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Nicole the Great White Shark

Wednesday, June 23rd 2010 at 3:00 PM


23 June 2010 @ 3pm

Nicole the Great White Shark

Come and join Linda Fellowes and hear all about Nicole the Great White Shark.
In the meantime, here are some fascinating facts about Great White sharks…

*They have six senses: sight, smell, taste, touch, hearing and electroreception
* They can see in the day and at night and can see colour
* They don’t have eyelids, but instead roll their eyes back to protect them
* Sometimes they will stick their heads out of the water which is called spyhopping
* They have the strongest smell out of all sharks and can smell one drop of blood in a million parts water
* Use their electrosense to detect the electric field given off by all living animals and can even find prey hidden under the sand
* They are sensitive to low frequency sounds as produced by struggling prey
* They can’t make sound
* They use body language and smell to communicate with one another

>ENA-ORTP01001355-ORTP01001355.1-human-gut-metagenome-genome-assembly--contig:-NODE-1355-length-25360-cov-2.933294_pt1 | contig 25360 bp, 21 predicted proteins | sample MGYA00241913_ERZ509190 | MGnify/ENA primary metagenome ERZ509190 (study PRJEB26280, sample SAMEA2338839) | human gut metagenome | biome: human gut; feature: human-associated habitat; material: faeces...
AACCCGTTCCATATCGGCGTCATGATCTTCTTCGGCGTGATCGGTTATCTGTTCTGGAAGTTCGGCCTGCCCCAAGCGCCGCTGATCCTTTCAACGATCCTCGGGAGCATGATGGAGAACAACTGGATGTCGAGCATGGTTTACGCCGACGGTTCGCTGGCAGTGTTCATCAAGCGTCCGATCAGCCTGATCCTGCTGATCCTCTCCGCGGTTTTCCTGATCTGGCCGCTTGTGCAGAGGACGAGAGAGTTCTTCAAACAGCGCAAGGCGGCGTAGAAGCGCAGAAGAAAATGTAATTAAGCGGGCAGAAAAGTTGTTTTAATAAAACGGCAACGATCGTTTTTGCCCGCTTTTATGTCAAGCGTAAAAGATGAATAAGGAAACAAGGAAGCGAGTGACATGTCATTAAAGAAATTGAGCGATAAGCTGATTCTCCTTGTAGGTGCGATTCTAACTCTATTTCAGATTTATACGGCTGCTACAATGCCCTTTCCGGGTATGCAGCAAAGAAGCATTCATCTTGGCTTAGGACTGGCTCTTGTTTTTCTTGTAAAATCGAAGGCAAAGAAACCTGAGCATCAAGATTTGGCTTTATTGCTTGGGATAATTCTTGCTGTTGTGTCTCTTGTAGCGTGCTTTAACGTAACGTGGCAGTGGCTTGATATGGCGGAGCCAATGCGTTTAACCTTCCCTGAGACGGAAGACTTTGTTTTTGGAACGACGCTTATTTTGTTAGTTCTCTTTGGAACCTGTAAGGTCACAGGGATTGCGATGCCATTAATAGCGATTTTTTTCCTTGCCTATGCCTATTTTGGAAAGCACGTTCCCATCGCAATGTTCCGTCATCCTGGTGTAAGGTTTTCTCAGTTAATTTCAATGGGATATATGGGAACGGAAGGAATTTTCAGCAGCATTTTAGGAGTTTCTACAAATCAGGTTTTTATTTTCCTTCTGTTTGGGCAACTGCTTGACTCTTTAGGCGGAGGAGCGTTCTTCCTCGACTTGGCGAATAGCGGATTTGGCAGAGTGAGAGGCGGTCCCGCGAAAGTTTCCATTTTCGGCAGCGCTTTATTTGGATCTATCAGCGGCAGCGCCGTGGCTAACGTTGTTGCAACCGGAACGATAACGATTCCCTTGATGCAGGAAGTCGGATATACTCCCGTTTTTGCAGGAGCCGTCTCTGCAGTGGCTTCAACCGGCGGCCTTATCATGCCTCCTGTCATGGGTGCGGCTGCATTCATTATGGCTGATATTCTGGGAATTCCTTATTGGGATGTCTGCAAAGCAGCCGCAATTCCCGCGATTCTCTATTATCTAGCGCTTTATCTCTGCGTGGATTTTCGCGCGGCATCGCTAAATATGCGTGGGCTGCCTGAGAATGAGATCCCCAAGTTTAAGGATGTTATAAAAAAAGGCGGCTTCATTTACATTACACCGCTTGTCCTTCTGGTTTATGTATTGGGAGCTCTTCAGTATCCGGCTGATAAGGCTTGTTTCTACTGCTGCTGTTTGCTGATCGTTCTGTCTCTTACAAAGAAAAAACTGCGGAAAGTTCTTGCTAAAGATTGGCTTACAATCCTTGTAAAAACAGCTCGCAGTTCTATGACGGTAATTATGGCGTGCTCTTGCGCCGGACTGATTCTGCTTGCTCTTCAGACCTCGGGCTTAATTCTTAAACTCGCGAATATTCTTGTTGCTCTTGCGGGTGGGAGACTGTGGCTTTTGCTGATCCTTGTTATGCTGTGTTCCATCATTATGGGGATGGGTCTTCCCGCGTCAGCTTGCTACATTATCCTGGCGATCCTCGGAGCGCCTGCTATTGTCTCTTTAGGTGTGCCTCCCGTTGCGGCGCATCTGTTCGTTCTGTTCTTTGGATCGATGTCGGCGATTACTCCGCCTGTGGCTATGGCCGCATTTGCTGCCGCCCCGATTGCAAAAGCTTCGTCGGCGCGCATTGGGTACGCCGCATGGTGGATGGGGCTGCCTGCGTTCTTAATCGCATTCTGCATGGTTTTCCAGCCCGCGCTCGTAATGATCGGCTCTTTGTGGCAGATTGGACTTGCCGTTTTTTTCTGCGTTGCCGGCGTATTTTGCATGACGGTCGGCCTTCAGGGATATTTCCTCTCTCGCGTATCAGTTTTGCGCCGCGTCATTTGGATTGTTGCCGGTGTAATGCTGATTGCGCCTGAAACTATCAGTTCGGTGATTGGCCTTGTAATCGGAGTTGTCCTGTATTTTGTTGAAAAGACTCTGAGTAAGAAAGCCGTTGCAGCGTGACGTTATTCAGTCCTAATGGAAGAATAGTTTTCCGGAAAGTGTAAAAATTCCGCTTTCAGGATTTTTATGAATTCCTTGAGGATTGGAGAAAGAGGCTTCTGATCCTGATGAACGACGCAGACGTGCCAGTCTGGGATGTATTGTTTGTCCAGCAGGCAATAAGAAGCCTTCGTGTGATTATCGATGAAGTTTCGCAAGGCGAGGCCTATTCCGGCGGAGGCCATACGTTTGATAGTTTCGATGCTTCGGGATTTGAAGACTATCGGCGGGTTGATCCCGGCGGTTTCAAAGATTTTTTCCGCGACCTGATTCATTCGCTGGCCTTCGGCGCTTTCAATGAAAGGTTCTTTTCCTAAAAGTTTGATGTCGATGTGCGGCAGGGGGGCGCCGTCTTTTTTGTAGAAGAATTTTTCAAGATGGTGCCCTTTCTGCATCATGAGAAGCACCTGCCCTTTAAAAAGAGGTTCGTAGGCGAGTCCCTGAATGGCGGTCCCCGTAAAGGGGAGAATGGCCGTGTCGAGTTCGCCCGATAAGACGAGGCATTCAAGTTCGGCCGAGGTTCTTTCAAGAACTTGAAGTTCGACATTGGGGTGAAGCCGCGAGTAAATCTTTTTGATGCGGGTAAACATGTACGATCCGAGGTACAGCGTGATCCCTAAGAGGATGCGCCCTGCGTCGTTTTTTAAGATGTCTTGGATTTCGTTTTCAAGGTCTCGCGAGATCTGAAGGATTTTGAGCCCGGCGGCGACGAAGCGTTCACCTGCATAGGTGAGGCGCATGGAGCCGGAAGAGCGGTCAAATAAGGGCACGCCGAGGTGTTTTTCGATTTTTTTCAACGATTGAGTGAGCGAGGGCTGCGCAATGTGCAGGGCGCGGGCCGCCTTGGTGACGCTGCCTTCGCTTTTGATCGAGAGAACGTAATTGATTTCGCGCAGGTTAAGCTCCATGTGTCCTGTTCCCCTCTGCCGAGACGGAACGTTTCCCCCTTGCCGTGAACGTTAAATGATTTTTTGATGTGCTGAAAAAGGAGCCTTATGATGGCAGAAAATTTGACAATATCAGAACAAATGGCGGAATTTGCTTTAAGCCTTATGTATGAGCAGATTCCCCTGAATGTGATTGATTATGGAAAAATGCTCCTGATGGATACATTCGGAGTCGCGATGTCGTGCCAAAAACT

* Man kills over 100 million sharks a year,
* Sharks cause less than five deaths worldwide per year.
* Chairs and toasters kill more people than sharks
* Great White Sharks are Vulnerable to Extinction
The Save Our Seas Shark Centre:
The Save Our Seas Shark Centre is the South African branch of the Save Our Seas Foundation. Their mission is to encourage awareness, protection and conservation of sharks worldwide through research, education and awareness. The centre is based in Kalk Bay, South Africa and is open to the public. You can book an outreach programme, which includes a shark and tidal pool lesson, bring a tourist group to visit or just pop in and meet the team.

Save Our Seas Shark Centre (SOSSC) is prestigiously positioned in Kalk Bay, South Africa, a white shark hotspot of the world.  Rob Raw of Save Our Seas will come along and tell us more about these amazing creatures.

The Save Our Seas Foundation’s Shark Centre is challenging the world to Rethink the Shark.

For all their perceived menace, sharks are extremely fragile and in deep trouble: Over 100 million sharks are being purged from the oceans annually by increased fishing pressures. Added to this, habitat destruction, coupled with a poor understanding of their general biology and ecological needs has resulted in 110 species being listed as threatened with extinction on the International Red List of Threatened Species (IUCN). The prevailing negative perceptions the general public has of sharks do little to help their precarious status. But, if sharks are to survive we need to rethink them, and take urgent measures to conserve them.